How to make healthier fast food choices -

How to eat healthier on the go

Fast food is just that: Speedy, but choose too quickly and your order could drag you down.

"It's popular, tastes good, but what we're trying to do today is teach people to make a better choice," said Dr. Eric Snow, a chiropractor and whole food therapist.

Our first stop was McDonald's and their Angus Chipotle BBQ Bacon burger.

"About 10.3 ounces. That's a big, big portion size just for one meal," said Dr. Snow.

The burger is about twice the size of the classic Filet-o-Fish sandwich and super-sizing makes a big difference. The Filet-o-Fish is nearly 400 calories less than the Angus Chipotle BBQ Bacon burger and saves you half the carbohydrates.

"There's a semi-balanced meal just in a sandwich. You can make a difference not getting the 16, 20, 40 ounce soda pop, which is straight sugar, and then you add a large fry," he added.

When grabbing a cup of joe in the morning, sticking to basics is the way to go.

"It basically has no carbohydrates, no sugar, no calories or anything," said Dr. Snow.

In the same size cup, a McCafe Peppermint Mocha can run you 340 calories, according to the McDonald's online nutrition information. 

At Kentucky Fried Chicken we discovered 'finger licking good' is not always good for you. The extra-crispy chicken has that crunchy breading, but Dr. Snow explained that "the thing with flour is it's just stripped out. It doesn't have any nutritional value. It's actually an anti-nutrient, so it will pull nutrients from your body."

Compare the tasty tenders to a grilled chicken breast and it's a no-brainer.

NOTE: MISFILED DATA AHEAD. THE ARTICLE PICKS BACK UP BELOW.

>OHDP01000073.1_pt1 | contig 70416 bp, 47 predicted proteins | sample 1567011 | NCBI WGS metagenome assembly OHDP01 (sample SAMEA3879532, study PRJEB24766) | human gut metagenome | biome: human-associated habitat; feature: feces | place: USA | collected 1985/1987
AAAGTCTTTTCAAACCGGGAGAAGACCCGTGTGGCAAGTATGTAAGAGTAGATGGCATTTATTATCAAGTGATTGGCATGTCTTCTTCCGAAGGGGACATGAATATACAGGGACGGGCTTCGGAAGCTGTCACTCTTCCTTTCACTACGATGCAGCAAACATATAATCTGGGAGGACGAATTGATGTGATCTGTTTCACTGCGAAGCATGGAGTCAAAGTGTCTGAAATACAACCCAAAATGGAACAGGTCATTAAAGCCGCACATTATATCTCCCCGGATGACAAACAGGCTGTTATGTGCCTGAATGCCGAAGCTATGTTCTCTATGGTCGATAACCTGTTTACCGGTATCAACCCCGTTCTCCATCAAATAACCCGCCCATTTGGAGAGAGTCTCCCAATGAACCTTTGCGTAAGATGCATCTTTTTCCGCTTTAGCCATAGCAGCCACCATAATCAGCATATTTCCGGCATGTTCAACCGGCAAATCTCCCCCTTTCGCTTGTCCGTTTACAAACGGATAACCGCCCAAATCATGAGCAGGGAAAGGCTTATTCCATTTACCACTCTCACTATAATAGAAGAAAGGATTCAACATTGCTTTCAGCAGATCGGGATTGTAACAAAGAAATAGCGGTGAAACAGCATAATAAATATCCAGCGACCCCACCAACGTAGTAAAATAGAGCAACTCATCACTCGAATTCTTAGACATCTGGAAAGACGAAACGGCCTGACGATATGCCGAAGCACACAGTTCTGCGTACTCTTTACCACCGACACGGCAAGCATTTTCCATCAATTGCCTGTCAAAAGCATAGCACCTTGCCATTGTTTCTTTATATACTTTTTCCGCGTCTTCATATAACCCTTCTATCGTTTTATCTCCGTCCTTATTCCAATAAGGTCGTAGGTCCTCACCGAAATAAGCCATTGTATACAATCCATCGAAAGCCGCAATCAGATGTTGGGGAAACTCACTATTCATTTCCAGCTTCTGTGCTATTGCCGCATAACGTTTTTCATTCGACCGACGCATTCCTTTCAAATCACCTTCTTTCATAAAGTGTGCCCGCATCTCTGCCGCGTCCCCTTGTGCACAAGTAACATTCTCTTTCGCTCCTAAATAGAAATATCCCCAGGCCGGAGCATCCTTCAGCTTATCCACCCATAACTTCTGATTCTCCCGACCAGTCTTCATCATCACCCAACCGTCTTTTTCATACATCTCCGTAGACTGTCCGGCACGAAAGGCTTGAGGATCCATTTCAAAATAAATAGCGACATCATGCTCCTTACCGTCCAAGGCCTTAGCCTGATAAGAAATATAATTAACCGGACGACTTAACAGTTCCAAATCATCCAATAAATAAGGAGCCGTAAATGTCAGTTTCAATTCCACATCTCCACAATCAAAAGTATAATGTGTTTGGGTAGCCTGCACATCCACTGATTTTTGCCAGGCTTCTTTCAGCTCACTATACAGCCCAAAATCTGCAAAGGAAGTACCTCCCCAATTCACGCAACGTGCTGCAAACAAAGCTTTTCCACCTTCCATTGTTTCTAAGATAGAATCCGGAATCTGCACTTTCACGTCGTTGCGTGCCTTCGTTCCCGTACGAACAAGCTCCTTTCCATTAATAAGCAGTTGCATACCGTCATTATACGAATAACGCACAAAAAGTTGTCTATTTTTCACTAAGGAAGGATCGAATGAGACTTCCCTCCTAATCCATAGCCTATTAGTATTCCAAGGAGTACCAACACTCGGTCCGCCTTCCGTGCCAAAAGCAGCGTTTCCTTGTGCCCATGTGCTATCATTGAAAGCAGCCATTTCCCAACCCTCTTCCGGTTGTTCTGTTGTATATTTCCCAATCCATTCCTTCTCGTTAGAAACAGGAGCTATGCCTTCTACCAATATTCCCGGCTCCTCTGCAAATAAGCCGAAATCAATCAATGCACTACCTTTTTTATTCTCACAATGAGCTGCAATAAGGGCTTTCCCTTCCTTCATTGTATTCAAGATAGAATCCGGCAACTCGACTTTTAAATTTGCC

"You're looking at half of the calories there," said Dr. Snow.

Add potato wedges and a biscuit and you're at a whopping 860 calories, but grilled chicken with green beans sets you back only 245, according to KFC's online nutritional information. 

For a little south of the border flavor, we headed to Taco Bell, where the burrito reigns supreme, literally.

The XXL Grilled Stuffed Burrito with ground meat delivers on its extra, extra large size at 880 calories. Compare that to a Fresco Bean Burrito at less than half -- 350 calories, according to Taco Bell's online nutritional information.

"Forty-two grams of fat in the XXL versus eight grams of fat in the Fresco Bean Burrito," said Dr. Snow.

And sauce lovers, beware! The creamy jalapeno sauce is 70 calories alone, while the classic mild sauce has nearly no calories and very little sodium.

Dr. Snow said that your best bet is a plain old taco. He called it a perfect portion without the grande calories.

To find your favorite meal at any of the three fast food chains and add up the calories, carbs and fat go to the links below.



Taco Bell:

Copyright 2012 America Now. All rights reserved.

  • Most Popular StoriesMost Popular StoriesMore>>

  • Fugitive Friday: Central Virginia's Most Wanted

    Fugitive Friday: Central Virginia's Most Wanted

    Friday, August 29 2014 10:04 AM EDT2014-08-29 14:04:54 GMT
    Fugitive Fridays tracks down Central Virginia's most wanted. Take a look at the photos and see if you can help police track down these suspects.
    Fugitive Friday helps track down Central Virginia's Most Wanted.
  • Six deadly foods for dogs

    Six deadly foods for dogs

    Every pet owner knows a dog can get into just about anything around the house. One woman found that out the hard way when her dog ate a bunch of grapes! Turns out, that's one of the most dangerous foods
    Every pet owner knows a dog can get into just about anything around the house. But these common snacks could be fatal for Fido.
  • Physicians warn against giving melatonin to children

    Physicians warn against giving melatonin to children

    Parents desperate to get their troubled sleepers to bed are turning to synthetic melatonin, which is a supplement sold over the counter. But expert warn it could have adverse effects on child development.
    Many adults turn to sleep aids like melatonin, but now more parents are giving them to their kids, too. We talked to physicians to see what they had to say about how it could affect your child's development.
Powered by WorldNow